Pick of the Week: Ernest Withers
by Cole Sweetwood | Jul 21, 2021
The gap between memory and history has never been more obvious than since the proliferation of photography. History presents a narrow view of our past: the highest achievements and the lowest atrocities – which can even be the same depending on the historian. What is lost in the extremes of history is the subtlety of everyday life; we do not find the small victories and micro-aggressions which populate the real memory of our lives. The vast majority of us will neither be fortunate nor unfortunate enough to be documented by historians, but we are still important, aren’t we? In a sweeping testament to the power of photography, Ernest Wither’s “I’ll Take You There,” on view at Fahey/Klein Gallery, reveals moments both major and minor.
Withers, one of the most prominent Black photojournalists throughout the Civil Rights movement, turned his photographic eye to more than just iconic figures like MLK, and worked to capture the intricacy of Black life throughout the period. The first room of photographs in the exhibition show places like dance halls and record stores. A portrait of the king and queen of Cotton Makers Jubilee (1959) is of particular note. The regal robes, the spotlight, and the satisfied smiles are testaments to a moment of brilliance in a tragic era of American history. It shows that joy and ease are as important to document as tragedy and pain.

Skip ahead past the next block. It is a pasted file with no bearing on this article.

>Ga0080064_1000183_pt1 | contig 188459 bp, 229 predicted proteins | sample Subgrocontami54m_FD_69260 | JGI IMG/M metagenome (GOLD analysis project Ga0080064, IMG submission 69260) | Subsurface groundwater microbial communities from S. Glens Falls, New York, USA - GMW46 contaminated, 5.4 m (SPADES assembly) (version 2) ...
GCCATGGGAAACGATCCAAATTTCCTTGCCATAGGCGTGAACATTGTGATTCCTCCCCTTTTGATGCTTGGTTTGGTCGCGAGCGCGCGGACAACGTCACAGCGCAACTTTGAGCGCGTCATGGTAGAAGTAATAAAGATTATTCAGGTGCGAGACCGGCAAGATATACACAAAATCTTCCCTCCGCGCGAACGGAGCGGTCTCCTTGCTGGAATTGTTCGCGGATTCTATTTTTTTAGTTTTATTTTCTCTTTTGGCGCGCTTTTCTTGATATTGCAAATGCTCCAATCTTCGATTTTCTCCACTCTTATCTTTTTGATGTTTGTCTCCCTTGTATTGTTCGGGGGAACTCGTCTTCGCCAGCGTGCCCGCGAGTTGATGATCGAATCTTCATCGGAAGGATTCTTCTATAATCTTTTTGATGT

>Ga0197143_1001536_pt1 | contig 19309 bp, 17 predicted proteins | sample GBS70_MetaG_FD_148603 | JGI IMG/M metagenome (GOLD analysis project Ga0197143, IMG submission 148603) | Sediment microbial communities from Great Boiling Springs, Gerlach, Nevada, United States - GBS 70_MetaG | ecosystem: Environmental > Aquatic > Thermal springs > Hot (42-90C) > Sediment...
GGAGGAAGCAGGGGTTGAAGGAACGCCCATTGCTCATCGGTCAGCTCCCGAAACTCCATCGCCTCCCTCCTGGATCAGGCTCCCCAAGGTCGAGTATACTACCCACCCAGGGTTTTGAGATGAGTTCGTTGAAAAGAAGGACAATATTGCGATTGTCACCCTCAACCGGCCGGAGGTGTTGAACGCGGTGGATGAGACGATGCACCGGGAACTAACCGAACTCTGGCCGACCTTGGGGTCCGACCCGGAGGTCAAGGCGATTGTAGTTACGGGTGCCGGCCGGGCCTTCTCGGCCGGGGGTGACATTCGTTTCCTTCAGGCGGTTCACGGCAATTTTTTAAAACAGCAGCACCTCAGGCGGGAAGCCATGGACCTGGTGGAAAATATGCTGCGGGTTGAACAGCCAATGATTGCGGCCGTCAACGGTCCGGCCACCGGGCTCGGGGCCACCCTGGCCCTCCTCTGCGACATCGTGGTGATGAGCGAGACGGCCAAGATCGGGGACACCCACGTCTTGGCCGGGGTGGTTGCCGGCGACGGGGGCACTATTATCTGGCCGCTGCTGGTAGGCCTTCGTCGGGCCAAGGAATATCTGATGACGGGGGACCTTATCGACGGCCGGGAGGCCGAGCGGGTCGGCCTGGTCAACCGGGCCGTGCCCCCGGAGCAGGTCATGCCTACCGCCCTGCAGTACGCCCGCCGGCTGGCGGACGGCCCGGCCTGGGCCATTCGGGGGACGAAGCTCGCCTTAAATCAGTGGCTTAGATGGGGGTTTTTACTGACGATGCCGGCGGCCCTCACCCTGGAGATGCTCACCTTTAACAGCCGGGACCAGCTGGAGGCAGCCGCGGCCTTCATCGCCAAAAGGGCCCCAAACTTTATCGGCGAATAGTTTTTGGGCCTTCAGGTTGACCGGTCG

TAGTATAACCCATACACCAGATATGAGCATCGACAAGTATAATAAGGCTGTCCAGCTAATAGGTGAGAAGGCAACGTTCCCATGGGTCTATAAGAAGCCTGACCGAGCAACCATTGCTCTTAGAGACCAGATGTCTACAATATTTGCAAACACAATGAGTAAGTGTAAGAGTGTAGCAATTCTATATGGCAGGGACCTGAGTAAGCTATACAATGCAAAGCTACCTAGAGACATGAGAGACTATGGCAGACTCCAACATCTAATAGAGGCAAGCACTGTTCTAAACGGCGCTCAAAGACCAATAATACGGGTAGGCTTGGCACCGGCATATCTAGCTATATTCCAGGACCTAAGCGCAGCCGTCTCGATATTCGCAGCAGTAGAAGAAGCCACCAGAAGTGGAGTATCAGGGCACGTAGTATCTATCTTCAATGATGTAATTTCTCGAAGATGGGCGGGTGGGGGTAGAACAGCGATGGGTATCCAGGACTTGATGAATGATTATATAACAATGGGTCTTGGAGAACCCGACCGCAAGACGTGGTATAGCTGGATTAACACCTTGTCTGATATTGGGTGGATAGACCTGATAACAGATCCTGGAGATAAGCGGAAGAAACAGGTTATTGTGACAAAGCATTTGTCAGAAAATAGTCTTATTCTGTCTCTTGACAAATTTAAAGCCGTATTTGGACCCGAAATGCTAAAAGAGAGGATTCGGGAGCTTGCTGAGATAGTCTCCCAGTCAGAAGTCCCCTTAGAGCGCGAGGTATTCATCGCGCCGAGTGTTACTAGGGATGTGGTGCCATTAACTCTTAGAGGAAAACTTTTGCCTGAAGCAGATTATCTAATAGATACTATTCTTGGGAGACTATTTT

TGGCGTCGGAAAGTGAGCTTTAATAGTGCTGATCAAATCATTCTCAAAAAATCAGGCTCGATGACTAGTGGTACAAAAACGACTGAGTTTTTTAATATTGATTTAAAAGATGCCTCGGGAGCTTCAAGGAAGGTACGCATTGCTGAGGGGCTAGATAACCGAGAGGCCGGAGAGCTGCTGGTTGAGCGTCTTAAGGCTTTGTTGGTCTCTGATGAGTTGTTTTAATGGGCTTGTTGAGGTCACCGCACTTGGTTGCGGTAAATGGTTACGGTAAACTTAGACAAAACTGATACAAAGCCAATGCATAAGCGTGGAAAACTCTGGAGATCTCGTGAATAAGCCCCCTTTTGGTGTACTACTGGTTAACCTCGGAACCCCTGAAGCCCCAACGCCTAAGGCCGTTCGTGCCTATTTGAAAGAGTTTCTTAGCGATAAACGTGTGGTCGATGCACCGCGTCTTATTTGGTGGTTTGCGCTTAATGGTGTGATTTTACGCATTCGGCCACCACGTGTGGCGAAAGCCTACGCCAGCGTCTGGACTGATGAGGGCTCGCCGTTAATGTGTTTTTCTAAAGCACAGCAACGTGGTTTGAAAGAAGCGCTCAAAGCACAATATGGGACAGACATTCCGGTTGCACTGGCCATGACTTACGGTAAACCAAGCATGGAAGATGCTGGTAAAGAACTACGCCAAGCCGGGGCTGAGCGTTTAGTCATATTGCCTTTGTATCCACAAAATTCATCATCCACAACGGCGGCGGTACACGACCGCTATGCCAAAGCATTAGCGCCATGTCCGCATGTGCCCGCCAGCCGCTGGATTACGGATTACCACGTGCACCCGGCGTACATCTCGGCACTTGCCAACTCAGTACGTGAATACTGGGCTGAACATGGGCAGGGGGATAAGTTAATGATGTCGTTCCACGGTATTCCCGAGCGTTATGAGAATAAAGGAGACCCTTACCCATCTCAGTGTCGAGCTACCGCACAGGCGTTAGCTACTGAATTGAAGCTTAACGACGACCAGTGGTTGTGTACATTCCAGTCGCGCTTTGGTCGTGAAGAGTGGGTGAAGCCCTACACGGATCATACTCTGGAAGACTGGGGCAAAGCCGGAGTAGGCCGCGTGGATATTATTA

That said, there are plenty of examples of the latter in the other half of the exhibition. Withers took photographs of pro-segregation protestors and heinous police violence that are tragically not far from the public imagination. The images of Black protestors wearing sandwich boards with the phrase “I AM A MAN” across from police officers wearing gas masks are especially familiar.
But there is another familiar sight in these images: the importance of voting. Withers documented dozens of these scenes. A student volunteer registering fellow Black Americans; dozens of Black men and women lining up following the Tent City Drive; a woman proudly holding up her voter ID. These small moments of the Civil Rights movement may not occupy the same space in history books as the March on Washington, but perhaps they should. They are more important to learn from, as they show what we all can do with our own small moments.
148 N. La Brea
Los Angeles, California 90036
Thru July 31st, 2021